Group Polarization and Competitioning Political Behavior

Essay by Anonymous UserUniversity, Bachelor'sA+, January 1996

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On Tuesday, November 14, 1995, in what has been perceived as the years

biggest non-event, the federal

government shut down all 'non-essential' services due to what was, for

all intents and purposes, a game of national

'chicken' between the House Speaker and the President. And, at an

estimated cost of 200 million dollars a day, this

dubious battle of dueling egos did not come cheap (Bradsher, 1995,

p.16). Why do politicians find it almost congenitally

impossible to cooperate? What is it about politics and power that seem

to always put them at odds with good

government? Indeed, is an effective, well run government even possible

given the current adversarial relationship

between our two main political parties? It would seem that the exercise

of power for its own sake, and a competitive

situation in which one side must always oppose the other on any issue,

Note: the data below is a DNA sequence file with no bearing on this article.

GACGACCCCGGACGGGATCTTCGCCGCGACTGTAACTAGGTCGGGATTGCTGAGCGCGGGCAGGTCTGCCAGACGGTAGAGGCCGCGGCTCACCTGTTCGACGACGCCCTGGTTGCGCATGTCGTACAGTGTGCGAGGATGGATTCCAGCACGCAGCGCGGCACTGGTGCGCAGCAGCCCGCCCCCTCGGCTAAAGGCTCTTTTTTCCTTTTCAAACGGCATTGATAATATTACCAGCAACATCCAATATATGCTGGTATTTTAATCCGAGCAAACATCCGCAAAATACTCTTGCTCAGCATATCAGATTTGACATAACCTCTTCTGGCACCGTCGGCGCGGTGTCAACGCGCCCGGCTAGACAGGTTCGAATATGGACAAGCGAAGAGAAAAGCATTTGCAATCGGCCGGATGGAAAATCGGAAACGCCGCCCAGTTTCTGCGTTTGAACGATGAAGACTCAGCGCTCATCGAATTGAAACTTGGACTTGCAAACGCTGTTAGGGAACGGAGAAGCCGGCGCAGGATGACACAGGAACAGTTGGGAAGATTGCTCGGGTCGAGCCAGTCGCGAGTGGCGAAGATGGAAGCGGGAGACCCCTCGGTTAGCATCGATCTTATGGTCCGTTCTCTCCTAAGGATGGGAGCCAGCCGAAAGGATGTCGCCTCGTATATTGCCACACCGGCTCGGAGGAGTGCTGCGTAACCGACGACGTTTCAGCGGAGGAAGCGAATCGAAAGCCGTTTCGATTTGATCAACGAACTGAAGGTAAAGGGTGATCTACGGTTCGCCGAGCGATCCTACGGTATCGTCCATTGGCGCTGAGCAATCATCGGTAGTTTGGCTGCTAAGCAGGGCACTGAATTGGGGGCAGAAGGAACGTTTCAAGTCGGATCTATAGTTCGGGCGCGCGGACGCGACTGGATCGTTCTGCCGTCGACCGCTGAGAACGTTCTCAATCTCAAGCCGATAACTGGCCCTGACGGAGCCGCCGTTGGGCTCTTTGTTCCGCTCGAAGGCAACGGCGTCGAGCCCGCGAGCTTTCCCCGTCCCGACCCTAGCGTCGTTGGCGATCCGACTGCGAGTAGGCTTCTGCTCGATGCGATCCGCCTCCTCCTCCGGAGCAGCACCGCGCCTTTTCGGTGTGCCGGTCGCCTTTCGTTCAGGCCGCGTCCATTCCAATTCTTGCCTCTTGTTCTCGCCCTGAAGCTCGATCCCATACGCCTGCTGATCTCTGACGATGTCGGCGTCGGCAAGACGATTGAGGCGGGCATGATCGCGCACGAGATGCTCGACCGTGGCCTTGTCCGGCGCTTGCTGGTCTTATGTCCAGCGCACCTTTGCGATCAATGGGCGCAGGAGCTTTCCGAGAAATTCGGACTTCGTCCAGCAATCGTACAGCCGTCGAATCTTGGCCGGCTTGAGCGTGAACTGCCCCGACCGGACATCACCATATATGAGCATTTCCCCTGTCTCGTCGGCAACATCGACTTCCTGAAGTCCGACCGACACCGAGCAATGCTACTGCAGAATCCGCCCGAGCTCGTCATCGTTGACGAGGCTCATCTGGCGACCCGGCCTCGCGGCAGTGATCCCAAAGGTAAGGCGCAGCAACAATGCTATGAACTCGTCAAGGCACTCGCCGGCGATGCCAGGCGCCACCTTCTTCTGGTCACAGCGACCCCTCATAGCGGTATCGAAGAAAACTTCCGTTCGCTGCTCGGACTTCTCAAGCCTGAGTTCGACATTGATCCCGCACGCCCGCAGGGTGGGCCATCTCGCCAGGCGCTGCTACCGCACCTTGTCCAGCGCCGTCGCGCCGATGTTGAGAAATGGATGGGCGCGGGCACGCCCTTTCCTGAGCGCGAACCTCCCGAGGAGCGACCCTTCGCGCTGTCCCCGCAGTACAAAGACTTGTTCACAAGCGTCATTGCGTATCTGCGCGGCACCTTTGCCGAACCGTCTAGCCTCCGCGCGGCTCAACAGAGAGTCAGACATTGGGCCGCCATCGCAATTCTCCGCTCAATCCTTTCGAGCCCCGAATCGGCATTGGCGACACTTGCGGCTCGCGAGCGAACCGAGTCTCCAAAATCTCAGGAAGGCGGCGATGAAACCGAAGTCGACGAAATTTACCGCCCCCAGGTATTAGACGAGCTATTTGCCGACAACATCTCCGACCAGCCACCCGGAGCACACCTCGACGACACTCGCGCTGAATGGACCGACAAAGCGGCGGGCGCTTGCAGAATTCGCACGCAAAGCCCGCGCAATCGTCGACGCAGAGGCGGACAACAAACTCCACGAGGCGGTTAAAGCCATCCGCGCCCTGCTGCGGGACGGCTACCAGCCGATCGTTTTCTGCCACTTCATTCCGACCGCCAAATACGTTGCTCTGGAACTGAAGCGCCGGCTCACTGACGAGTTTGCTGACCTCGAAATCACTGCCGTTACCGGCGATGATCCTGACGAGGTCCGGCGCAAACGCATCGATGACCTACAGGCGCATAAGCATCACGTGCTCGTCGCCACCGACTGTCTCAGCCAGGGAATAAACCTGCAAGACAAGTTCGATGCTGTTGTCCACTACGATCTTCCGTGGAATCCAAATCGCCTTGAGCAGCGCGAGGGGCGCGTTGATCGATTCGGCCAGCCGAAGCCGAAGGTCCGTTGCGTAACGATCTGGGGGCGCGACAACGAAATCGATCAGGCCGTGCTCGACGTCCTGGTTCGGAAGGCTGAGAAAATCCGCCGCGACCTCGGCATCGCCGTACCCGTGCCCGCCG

is incompatible with the cooperation and

compromise necessary for the government to function.

As the United

States becomes more extreme in its beliefs in

general, group polarization and competition, which requires a mutual

exclusivity of goal attainment, will lead to more

'showdown' situations in which the goal of good government gives way to

political posturing and power-mongering.

In this paper I will analyze recent political behavior in terms of two

factors: Group behavior with an emphasis

on polarization, and competition. However, one should keep in mind that

these two factors are interrelated. Group

polarization tends to exacerbate inter-group competition by driving any

two groups who initially disagree farther apart in

their respective views. In turn, a competitive situation in which one

side must lose in order for the other to win (and

political situations are nearly always competitive), will codify the

differences between groups - leading to further

extremism by those seeking power within the group...